Audio Books for learners with dyslexia


It is easy for me to recommend the use of audio books to enable learners with dyslexia to access rich text structures, vocabulary, storylines, author’s craft, etc. without the barrier of print. I do it on every report I write.

However, I am well aware that the reality is not so straightforward. There are some children who so loathe appearing to be different that they prefer to turn the pages of a book of which very little is accessible to them. There are some who find just sitting and listening far too stressful. Others don’t have the concentration to focus on the spoken word for any length of time.

And we haven’t even touched upon the difficulties inherent in locating a quiet place, or headphones, or a CD player or available computer or ….

Despite this, I am flagging up here an audio library that can be accessed at home (for free) and at school (for very little outlay).

Calibre  is a charitable organisation that distributes audio books in various formats to people with reading difficulties – whether it’s those with sight problems, dyslexia or other disabilities that prevent them reading a print book. They offer a wide choice of fiction and non-fiction (about 1400 titles) on standard cassettes, MP3 disks and USB memory sticks, for both children and adults. The service is easy to use and is absolutely FREE.

Parents only have to complete a form declaring that the child has dyslexia. No one checks as the charity works completely on trust.

Try it out.


Scotland’s Stories

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News from LT Scotland:

The strange and fantastical stories of Scotland have inspired writers, artists and poets for centuries. Scotland’s Stories website aims to inspire children and young learners to explore this rich vein of literary and cultural heritage. It provides a variety of beautifully illustrated classic Scottish tales, with background information, transcripts of all stories as well as fantastic audio and video versions of the stories as told by some of Scotland’s finest storytellers.

Browse the variety of classic tales suitable for all ages here.

The Echo Chamber


Forgive the boasting: my Luke’s book has a publishing date . It’s in the Penguin and Puffin online catalogue. It’s so exciting! It’s been a long time gestating!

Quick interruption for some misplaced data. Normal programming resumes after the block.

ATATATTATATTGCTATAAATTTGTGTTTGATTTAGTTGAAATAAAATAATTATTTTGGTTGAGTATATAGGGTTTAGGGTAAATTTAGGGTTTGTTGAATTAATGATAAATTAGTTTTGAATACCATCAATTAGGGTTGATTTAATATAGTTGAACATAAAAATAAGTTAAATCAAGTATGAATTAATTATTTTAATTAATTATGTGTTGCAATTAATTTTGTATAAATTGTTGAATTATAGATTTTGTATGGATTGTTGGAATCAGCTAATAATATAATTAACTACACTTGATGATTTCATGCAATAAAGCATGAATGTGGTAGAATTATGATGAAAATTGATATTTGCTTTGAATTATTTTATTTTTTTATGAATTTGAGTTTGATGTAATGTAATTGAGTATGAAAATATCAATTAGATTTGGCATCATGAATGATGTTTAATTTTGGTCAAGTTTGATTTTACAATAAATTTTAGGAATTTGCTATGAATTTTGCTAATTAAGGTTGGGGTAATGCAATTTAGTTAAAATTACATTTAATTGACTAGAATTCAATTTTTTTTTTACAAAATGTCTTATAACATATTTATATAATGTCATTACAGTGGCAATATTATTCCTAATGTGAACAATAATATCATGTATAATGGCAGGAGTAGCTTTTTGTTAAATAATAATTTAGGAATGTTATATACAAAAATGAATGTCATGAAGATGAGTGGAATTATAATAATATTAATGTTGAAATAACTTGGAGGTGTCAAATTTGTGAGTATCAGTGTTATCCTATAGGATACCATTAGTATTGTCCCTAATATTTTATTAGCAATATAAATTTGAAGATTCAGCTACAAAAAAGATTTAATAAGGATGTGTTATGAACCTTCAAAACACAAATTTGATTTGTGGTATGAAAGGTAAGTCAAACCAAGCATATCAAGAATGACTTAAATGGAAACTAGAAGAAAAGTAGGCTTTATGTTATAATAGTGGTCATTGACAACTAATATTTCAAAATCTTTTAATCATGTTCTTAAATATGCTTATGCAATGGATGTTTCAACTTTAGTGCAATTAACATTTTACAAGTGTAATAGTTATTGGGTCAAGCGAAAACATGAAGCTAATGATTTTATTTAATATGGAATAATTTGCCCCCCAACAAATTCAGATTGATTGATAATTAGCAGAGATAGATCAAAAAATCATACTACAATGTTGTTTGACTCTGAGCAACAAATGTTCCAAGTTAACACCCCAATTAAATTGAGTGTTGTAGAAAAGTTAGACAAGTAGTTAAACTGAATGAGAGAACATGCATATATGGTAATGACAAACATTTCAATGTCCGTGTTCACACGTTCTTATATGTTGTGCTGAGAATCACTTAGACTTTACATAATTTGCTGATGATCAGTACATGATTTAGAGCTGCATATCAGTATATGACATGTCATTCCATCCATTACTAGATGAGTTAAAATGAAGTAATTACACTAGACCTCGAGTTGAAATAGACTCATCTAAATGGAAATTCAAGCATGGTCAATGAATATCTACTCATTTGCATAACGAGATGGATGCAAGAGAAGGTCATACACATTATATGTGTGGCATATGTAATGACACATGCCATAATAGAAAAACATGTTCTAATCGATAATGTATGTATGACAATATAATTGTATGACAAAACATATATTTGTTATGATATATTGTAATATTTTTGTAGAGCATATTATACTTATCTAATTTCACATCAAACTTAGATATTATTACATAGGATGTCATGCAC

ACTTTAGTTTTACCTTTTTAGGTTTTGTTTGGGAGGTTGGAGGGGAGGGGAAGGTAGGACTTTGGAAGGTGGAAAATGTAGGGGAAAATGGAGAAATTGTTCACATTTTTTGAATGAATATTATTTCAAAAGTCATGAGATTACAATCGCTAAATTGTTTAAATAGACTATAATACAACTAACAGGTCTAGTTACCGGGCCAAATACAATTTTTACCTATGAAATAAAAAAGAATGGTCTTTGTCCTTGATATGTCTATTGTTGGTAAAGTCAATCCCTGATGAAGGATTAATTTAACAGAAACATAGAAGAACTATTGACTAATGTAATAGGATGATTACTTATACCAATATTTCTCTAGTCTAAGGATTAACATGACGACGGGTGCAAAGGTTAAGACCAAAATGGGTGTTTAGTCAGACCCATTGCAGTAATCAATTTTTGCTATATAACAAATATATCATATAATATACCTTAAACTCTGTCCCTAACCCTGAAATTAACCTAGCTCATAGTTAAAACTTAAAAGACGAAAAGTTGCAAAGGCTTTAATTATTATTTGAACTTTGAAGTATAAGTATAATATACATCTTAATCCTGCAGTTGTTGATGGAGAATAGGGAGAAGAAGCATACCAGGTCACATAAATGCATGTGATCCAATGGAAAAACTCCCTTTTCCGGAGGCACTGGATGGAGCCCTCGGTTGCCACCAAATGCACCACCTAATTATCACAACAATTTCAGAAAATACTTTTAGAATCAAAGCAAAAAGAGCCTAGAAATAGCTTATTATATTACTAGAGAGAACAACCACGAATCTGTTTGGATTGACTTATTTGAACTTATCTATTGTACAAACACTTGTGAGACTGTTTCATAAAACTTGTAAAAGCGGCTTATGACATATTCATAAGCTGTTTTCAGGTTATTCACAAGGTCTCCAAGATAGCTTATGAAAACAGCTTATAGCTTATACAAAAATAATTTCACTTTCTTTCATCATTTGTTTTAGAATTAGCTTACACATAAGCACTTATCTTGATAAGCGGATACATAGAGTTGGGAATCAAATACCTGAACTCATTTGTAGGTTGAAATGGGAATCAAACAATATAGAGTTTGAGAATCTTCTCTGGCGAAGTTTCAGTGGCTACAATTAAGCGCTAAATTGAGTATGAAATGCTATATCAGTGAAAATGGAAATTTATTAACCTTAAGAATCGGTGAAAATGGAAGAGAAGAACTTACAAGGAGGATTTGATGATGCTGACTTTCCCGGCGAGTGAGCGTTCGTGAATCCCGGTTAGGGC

The cover for the US edition is completely different. Interesting.

The Echo Chamber

Luke Williams

‘Original, brilliant, inconceivable. It gives a reader new ears’ Ali Smith

Five years ago we were sent the long opening section of a novel-in-progress by debut author Luke Williams, and were so struck by its originality and confidence that we signed it up on the spot. Half a decade later, the novel is finished and we are thrilled to be launching it in the spring. It’s like no other novel you will have read, as Ali Smith hints in her praise for it. Narrated by a woman called Evie with uncannily keen hearing (she could even hear in the womb) it is the story of a childhood in colonial Nigeria, of travels with a lover across America and of Evie’s present-day efforts to record her life and adventures before her powers of listening fade completely …

Luke Williams was born in 1977. He grew up in Fife, Scotland, and now divides his time between Edinburgh and London. The Echo Chamber is his first novel.



I want a Bronte-saurus!

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Looking forward to a good read

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E-books have enormous potential to extend access and now a report shows publishers how to maximise access to e-books.  Providing tools to enable readers to control magnification, colour change, keyboard access and text to speech can give genuine independence to people with reading disabilities

‘Print disabled’ users can for example benefit from a statement by the publisher setting out the accessibility options available to them, from how to magnify the screen to fully personalising the e-book.

The project, funded by JISC TechDis, JISC Collections and the Publishers Licensing Society investigated how to help people navigate e-book resources. Working with a group of international publishers, the project used the test results to make good practice recommendations for the publishing industry.

Key messages from the research